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Manufacturing starting to come back in upstate New York

Saturday, May 3, 2014
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Remember when President Obama came to Schenectady in 2011 and announced his national job creation and global competitiveness initiative in a visit to the General Electric Co.? He spoke about creating jobs — not service industry jobs, not public-sector jobs, but manufacturing jobs, the kind that built this country and the loss of which has hurt it so badly. A forum on manufacturing held last week at Rensselaer Polytechnic Institute looked at where the Capital Region is in this effort, and it’s in a pretty good place.

That’s because General Electric in Schenectady has been doing better lately, finding new markets for its steam turbines in Africa and the Middle East. The company has also made Schenectady global headquarters for its new GE Renewable Energy unit, established a new windmill monitoring operation and opened a new battery plant here.

The GlobalFoundries chip fabrication plant in Malta has created about 1,300 jobs (most of them tech positions that pay $60,000 and up), and, the company estimates, a few thousand more in its supply chain.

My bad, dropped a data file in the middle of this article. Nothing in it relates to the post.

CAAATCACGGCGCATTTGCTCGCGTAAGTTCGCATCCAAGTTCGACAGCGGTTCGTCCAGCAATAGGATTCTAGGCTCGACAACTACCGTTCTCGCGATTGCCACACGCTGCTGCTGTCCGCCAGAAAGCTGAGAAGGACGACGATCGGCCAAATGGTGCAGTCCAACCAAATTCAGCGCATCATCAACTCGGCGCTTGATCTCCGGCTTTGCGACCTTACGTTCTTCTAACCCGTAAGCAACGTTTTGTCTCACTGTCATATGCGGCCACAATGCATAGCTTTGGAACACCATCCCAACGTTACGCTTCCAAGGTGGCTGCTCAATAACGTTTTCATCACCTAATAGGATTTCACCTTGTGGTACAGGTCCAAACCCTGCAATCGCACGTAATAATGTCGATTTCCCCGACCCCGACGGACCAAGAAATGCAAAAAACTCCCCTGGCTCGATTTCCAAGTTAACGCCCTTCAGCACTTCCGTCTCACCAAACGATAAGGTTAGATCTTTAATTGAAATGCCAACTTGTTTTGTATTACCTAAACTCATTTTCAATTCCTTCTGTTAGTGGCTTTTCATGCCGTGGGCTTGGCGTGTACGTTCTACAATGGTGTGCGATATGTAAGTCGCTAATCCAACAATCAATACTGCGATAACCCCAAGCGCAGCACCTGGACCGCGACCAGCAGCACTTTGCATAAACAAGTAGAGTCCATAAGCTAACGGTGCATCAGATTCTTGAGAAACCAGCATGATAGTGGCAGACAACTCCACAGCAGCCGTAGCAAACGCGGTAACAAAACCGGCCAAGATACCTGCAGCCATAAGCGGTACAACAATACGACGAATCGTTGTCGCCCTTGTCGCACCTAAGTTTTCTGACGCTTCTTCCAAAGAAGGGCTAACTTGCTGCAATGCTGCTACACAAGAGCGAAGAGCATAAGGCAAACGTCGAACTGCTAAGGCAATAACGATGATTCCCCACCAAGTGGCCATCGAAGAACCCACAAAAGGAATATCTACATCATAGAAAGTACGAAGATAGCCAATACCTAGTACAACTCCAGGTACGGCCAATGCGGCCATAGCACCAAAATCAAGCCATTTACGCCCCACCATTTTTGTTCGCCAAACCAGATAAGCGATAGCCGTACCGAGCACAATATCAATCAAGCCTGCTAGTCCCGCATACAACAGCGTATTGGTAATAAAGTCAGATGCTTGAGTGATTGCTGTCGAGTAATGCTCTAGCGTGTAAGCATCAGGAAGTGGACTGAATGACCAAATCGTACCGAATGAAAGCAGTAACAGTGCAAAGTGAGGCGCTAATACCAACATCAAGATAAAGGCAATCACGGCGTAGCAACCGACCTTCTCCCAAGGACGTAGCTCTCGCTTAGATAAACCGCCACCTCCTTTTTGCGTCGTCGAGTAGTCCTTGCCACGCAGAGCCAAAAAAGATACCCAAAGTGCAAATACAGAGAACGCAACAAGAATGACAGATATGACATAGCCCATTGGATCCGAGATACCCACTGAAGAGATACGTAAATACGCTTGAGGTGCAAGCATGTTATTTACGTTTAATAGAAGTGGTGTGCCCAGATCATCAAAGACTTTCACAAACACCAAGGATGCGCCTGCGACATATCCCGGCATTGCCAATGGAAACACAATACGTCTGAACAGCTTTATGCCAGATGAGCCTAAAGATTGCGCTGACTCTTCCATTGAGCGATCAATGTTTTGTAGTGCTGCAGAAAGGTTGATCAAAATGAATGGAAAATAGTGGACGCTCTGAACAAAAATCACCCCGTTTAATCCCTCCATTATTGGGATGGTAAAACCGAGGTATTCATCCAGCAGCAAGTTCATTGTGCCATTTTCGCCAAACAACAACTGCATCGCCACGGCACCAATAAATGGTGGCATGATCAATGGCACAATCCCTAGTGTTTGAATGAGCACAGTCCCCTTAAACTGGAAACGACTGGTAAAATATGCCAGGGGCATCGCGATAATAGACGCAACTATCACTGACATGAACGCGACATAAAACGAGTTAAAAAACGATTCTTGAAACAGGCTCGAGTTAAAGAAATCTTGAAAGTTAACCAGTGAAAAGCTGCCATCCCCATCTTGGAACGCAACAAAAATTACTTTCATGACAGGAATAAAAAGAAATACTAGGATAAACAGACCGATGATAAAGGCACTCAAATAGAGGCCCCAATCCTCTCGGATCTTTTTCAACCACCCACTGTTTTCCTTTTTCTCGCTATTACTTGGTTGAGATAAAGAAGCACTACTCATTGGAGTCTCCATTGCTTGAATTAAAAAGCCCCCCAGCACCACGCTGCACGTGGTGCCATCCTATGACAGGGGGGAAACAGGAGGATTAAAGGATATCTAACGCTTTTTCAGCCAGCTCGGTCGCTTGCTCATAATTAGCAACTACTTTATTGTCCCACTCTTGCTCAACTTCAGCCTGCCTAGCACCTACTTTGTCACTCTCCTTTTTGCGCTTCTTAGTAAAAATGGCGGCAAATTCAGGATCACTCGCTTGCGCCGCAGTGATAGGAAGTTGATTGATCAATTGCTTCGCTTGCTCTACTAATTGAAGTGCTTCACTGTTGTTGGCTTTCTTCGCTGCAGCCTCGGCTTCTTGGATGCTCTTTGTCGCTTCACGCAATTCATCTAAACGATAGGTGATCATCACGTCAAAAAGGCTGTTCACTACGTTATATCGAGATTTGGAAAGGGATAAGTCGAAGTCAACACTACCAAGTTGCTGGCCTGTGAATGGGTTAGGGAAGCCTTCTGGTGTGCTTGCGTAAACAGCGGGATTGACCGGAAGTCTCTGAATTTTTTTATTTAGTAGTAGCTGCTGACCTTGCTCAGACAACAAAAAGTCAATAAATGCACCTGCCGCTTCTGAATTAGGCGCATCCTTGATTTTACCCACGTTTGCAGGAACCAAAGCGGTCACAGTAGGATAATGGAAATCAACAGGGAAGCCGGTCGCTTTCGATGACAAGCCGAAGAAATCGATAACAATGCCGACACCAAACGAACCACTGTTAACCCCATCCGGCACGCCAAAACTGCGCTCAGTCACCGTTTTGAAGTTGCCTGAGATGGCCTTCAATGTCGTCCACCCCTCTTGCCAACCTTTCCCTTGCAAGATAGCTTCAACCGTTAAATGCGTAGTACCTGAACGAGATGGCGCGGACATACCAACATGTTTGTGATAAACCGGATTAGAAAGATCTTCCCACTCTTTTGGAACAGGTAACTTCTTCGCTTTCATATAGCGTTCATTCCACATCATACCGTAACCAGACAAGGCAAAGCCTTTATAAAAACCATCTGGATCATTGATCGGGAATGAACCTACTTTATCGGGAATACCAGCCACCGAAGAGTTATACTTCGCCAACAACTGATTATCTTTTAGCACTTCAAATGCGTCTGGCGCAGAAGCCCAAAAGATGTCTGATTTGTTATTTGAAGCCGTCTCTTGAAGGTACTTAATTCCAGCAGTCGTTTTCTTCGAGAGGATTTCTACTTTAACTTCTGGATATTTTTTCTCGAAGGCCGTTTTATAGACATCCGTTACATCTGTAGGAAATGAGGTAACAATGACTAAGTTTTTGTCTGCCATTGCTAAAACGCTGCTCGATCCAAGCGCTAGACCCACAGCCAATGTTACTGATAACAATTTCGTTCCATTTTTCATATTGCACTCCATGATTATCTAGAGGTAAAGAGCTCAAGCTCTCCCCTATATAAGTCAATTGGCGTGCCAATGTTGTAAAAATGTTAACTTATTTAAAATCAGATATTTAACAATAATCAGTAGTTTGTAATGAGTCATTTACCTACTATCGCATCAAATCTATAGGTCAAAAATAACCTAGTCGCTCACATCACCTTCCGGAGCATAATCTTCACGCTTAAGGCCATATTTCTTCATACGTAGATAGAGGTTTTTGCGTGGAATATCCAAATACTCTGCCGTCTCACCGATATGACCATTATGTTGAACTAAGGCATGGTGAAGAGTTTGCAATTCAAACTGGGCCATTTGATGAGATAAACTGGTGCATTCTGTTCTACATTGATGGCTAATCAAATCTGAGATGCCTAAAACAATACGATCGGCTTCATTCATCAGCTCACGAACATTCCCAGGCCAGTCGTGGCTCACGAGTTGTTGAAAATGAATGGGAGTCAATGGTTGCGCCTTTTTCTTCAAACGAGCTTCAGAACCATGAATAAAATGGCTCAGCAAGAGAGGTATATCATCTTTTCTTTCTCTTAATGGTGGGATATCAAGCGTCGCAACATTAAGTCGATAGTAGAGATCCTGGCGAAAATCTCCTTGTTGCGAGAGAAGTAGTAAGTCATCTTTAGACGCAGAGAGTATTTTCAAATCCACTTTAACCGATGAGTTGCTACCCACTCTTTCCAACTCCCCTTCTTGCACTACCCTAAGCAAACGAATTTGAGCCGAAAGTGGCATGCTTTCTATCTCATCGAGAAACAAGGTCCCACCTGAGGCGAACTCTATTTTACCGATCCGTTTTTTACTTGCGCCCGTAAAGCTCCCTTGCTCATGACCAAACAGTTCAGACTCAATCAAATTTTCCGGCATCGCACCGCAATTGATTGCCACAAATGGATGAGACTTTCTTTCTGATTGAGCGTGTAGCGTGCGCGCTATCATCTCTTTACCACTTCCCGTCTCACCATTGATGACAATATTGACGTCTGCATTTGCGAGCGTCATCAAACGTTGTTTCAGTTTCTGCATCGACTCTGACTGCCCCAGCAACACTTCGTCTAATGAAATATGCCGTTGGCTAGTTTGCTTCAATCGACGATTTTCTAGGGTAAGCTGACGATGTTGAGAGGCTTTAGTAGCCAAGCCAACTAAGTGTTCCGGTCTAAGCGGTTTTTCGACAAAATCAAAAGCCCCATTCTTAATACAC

In addition, the College of Nanoscience and Engineering at SUNY Albany, which was recently spun off and merged with SUNY Institute of Technology in Utica as a separate college, can be expected to spur more manufacturing here and across upstate. Last week, state officials announced that a leading Japanese maker of solar panels, Solar Frontier, is interested in opening a factory in Buffalo, attracted by a nanosciences satellite in Western New York. It could also put a research lab at the College of Nanoscale Science and Engineering in Albany.

These are encouraging signs for the Capital Region and upstate. High-tech and clean energy industries are starting to take root.

However, one problem here, and the rest of the country, is a shortage of skilled workers. In his State of the Union address, President Obama offered a couple of promising ways to address it — as well as $600 million in already appropriated funds to try them.

Most of the money will go for competitive grants to community colleges that train dislocated workers for jobs. The rest will go to increase the number of job training programs, especially apprenticeships, which are used so successfully in Germany to get young people into the workforce.

There’s still a stigma against vocational training in white-collar society, even with so many recent college graduates unemployed or underemployed (and with staggering debt loads). End it, and we suspect the skilled worker shortage will end with it.

 
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